Statement of Purpose - Privately Funded Seminars Disclosure
The following is the Judicial Branch Committee Statement of Purpose on the Judicial Conference Policy on Judges' Attendance at Privately Funded Educational Programs.
Issued October 2006
The continuing education of judges is in the public interest. Judges need to enhance their understanding of law, science, history, economics, sociology, philosophy, and other disciplines to the same extent as lawyers and other professionals. In an age where rapid technological changes are revolutionizing virtually every aspect of American life, the law must keep pace with changes that society undergoes. Without such knowledge of the world around them, judges would be ill-prepared to make informed and fair decisions.
In view of the compelling need for and many benefits of continuing education, the Judicial Conference believes that neither it nor any other entity should seek to limit judges' access to knowledge or censor their right to increase that knowledge.
The Federal Judicial Center provides high quality educational programs to the judiciary, but it does not and likely never will have sufficient resources to meet the needs of every judge. Private funding of expenses for attendance at educational programs facilitates judges' participation in these activities.
Judicial attendance at privately funded educational programs poses certain concerns, however. Some observers believe that judges may be influenced inappropriately by those who sponsor or contribute (financially or otherwise) to these seminar programs and who might be litigants before those judges. That influence, it is argued, may be exerted through program content, contact between judges and those who litigate before them, and perquisites provided to program attendees.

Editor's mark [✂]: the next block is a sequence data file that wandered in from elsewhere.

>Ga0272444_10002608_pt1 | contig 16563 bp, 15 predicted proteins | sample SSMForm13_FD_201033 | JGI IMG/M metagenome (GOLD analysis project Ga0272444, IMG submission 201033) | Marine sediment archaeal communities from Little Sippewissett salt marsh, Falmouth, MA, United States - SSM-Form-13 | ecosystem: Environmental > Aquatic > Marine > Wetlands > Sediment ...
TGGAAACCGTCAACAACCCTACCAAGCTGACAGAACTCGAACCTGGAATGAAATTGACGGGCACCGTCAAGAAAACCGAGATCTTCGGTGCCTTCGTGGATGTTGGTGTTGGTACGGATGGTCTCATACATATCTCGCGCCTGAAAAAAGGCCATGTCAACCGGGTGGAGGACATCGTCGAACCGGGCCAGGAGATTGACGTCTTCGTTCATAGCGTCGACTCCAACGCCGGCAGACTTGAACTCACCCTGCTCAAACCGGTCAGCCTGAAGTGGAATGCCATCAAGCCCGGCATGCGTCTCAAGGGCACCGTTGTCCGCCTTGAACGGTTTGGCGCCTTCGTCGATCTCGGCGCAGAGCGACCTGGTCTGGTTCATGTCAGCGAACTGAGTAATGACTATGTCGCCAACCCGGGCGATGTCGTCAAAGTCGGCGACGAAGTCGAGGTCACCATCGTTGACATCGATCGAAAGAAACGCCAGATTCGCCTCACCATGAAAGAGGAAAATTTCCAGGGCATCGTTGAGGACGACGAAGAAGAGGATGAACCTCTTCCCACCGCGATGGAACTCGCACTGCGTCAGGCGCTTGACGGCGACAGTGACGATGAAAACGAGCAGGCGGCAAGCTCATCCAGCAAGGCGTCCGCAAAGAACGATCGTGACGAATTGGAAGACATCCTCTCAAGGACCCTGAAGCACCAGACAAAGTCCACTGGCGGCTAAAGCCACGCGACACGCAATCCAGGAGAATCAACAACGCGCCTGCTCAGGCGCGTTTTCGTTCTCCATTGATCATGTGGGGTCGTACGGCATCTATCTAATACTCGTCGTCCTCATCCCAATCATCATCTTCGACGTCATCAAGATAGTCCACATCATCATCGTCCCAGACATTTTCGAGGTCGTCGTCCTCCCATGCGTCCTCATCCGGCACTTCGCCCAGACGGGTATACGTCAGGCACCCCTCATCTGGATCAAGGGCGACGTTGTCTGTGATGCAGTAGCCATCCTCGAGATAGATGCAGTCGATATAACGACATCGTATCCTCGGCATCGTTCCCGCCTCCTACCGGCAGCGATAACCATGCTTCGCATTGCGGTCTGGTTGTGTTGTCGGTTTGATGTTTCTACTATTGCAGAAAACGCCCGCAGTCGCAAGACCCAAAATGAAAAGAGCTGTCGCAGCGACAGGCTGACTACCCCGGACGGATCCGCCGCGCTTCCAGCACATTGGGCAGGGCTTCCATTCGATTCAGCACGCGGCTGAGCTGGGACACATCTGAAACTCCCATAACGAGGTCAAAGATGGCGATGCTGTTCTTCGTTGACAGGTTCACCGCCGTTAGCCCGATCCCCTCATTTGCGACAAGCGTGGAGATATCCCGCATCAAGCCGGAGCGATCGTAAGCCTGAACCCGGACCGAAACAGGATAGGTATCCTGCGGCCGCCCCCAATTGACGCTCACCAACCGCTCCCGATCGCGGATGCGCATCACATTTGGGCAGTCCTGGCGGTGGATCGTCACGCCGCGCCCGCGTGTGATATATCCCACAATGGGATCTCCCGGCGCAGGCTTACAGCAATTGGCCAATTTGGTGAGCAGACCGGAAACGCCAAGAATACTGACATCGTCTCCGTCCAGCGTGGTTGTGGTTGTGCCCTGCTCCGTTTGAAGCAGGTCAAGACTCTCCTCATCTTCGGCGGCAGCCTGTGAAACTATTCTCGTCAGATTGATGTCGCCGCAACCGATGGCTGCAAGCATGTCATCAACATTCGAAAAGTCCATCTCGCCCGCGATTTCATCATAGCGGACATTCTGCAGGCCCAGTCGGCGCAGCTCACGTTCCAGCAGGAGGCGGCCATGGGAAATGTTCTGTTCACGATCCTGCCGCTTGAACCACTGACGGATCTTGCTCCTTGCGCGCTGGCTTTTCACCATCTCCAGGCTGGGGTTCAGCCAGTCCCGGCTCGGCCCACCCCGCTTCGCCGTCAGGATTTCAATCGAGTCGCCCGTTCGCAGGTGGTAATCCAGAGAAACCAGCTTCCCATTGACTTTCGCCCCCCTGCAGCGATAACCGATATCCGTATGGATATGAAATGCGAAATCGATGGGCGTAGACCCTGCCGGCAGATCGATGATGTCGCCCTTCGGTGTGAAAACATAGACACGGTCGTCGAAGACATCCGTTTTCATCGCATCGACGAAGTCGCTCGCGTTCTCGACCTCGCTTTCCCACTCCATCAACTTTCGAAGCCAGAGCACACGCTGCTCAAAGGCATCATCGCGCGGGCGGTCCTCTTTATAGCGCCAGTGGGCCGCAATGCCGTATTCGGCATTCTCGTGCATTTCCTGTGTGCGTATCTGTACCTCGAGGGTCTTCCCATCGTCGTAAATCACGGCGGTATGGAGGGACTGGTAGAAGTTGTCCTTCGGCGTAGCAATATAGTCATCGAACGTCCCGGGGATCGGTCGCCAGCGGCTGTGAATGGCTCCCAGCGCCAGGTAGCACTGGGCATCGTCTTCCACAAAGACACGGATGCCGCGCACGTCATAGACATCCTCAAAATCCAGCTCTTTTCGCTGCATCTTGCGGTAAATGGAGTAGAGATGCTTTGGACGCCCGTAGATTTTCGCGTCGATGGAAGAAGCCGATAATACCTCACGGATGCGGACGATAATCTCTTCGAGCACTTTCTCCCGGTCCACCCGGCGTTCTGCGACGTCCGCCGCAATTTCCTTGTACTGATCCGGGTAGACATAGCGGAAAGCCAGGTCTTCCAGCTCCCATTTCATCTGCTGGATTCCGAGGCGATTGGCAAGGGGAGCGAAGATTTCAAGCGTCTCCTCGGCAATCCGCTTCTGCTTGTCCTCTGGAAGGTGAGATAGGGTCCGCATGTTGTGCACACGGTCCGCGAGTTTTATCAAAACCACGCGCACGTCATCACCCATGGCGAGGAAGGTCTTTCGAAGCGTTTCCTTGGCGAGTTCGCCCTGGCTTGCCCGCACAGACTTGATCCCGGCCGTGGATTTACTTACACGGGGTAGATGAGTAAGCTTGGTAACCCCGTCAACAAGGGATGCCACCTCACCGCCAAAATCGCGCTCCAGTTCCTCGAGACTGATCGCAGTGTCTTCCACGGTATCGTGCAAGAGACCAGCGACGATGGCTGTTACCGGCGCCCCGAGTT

To address these concerns, the Judicial Conference has adopted a policy that provides for timely disclosure by educational program providers and judges who attend those programs. The required disclosure includes judges' attendance at the program, dates and location of the program, topics to be presented, speakers who will address each topic, funding source for the program, and sponsors of the programs.
The Conference's overarching objective in preparing this policy is greater transparency. The required disclosure by program providers will better enable judges to determine whether they should attend a program. The disclosure will also enable a party, attorney, or the public to check on a local court's website to determine whether a judge has recently attended an educational seminar covered by this policy. A party, an attorney, or the public may consult the judiciary's website (www.uscourts.gov) to access further details concerning the educational program. This transparency and accountability should strengthen public and congressional confidence in federal judicial ethics.
This new policy appropriately balances judges' educational needs and the desire of the public to be informed promptly when judges meet those needs by attending privately funded programs.